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Nigeria yet to meet 2015 textile policy targets

14
Mar '19
Nigeria yet to meet 2015 textile policy targets
Nigeria is yet to achieve any of the targets set in the national policy on cotton, textile and garments (CTG) four years after it was enacted. The ministry of industry, trade and investment had launched the National Cotton, Textile and Garment Enterprise Policy in 2015 under trade minister Olusegun Olutoyin Aganga to stimulate the textile sector and limit imports.

Despite not meeting any of the targets, the Central Bank of Nigeria (CBN) recently announced foreign exchange (forex) ban for textile importers to help bolster the local textile industry, according to a report in a Nigerian newspaper.

The policy document had projected savings of $2 billion in forex through import substitution, increase in the level of direct employment in the sector from the then 24,000 workers to 50,000 workers by the end of 2015 and to 100,000 workers by 2017.These targets have not been achieved even by 2019, the report said.

The policy also targeted an increase in seed cotton production in the short-term from 200,000 metric tonnes to 500,000 metric tonnes by the end of 2015 and indirect employment expected to increase from the current level of 650,000 people to 1 million people by 2015, and 1.3 million people by 2017.

The policy document expected export earnings to rise to at least $3 billion annually or 0.5 per cent of the global share of international trade in textiles and garments in five years and foreign direct investment in the Nigerian textiles and garment sector to increase to as high as N 255 billion cumulatively over five years.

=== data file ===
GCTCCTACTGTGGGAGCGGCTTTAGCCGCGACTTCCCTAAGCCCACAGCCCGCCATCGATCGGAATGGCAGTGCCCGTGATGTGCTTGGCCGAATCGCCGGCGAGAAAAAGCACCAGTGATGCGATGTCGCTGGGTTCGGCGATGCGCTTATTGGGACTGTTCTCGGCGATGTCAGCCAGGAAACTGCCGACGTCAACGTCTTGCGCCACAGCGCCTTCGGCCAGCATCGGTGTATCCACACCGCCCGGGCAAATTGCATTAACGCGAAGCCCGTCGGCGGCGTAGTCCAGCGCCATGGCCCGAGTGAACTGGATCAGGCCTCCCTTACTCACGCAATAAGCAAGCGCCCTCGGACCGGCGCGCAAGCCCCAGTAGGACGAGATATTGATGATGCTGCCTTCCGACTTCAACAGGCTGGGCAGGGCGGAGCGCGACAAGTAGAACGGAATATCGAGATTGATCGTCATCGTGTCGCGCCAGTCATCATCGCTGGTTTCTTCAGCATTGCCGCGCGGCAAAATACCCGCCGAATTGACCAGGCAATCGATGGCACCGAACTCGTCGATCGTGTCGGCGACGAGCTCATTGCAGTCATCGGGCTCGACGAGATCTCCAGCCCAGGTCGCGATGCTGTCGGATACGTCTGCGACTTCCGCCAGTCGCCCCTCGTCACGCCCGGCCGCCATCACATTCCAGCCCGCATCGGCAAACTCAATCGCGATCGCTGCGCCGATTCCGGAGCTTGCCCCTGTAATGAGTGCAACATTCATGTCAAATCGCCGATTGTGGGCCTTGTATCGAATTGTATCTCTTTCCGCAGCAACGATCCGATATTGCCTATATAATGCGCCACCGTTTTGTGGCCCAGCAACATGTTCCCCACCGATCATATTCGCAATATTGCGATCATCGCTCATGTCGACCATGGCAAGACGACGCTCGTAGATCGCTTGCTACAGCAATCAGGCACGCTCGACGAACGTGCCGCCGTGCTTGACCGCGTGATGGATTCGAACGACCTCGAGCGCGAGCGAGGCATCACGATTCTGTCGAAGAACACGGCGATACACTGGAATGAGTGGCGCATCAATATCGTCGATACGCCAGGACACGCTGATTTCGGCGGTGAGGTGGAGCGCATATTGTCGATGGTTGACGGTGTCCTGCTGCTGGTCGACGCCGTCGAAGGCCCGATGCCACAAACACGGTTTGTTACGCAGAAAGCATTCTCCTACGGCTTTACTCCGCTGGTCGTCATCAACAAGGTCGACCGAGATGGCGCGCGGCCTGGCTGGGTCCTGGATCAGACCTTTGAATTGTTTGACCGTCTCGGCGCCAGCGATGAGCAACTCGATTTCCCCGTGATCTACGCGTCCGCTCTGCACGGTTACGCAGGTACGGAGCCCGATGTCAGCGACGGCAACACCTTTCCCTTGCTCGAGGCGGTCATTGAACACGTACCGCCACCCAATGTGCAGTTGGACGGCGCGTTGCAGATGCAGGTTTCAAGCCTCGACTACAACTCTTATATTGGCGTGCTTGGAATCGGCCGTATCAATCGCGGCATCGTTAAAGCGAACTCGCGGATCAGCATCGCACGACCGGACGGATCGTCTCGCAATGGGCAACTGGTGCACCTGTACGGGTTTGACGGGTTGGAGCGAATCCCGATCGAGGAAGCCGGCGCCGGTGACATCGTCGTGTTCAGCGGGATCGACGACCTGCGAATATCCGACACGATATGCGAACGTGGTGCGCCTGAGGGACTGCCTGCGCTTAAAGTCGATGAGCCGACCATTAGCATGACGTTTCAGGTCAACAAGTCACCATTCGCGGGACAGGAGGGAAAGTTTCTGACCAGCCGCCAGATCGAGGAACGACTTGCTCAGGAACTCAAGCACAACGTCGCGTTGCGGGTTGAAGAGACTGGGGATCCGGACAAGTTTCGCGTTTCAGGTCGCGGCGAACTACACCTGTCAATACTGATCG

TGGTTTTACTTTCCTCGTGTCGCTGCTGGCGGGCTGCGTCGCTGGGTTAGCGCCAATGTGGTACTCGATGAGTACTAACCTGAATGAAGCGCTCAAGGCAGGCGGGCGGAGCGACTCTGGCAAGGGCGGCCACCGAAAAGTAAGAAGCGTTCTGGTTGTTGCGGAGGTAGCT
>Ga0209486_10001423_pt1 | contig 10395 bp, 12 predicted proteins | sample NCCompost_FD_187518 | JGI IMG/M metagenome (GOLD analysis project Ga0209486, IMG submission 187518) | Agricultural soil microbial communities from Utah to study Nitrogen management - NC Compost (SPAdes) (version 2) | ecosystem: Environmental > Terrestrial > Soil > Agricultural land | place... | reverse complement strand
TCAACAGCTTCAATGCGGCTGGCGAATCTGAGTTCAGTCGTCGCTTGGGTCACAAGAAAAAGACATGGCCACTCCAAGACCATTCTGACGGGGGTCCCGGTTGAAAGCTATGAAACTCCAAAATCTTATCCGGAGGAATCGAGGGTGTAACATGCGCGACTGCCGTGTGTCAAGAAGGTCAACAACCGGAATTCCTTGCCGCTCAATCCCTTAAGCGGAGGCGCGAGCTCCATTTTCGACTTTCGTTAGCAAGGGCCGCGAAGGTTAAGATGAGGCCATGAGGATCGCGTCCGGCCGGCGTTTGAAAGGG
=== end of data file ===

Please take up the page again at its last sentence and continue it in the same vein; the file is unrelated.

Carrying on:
It appears the trade ministry had abandoned the policy, the report noted.

In 2010, the government had introduced the N 100-billion Cotton, Textile and Garment Revival Fund managed by the Bank of Industry to turn around the fortunes of the textile industry, but that too had failed to revive the textile sector.

CBN’s forex restriction for textile import will not have much impact as importers will continue to import textile by sourcing forex through the secondary forex markets of Bureau de Change and through privately arranged international money transfers, said former director general of Abuja Chamber of Commerce and Industry Chijioke Ekechukwu.

The restriction will rather raise the price of the imported textile materials and the price burden will be borne by the consumers, he added.

Meanwhile, the CBN ban on the sale of forex to importers of textile materials has been welcomed by the Nigerian Employers Consultative Association (NECA), whose director general Timothy Olawale said it can breathe life into the textile sector. The over $4 billion spent on textile material import deprives critical sectors of foreign exchange, he said.

Olawale urged the government for strict patrolling of borders to stop textile smuggling, which can derail the laudable effort of the CBN. Organised businesses are urging the federal government not to relent in its efforts at creating a favourable environment for businesses to thrive, Nigerian media reports quoted him as saying. (DS)

Fibre2Fashion News Desk – India


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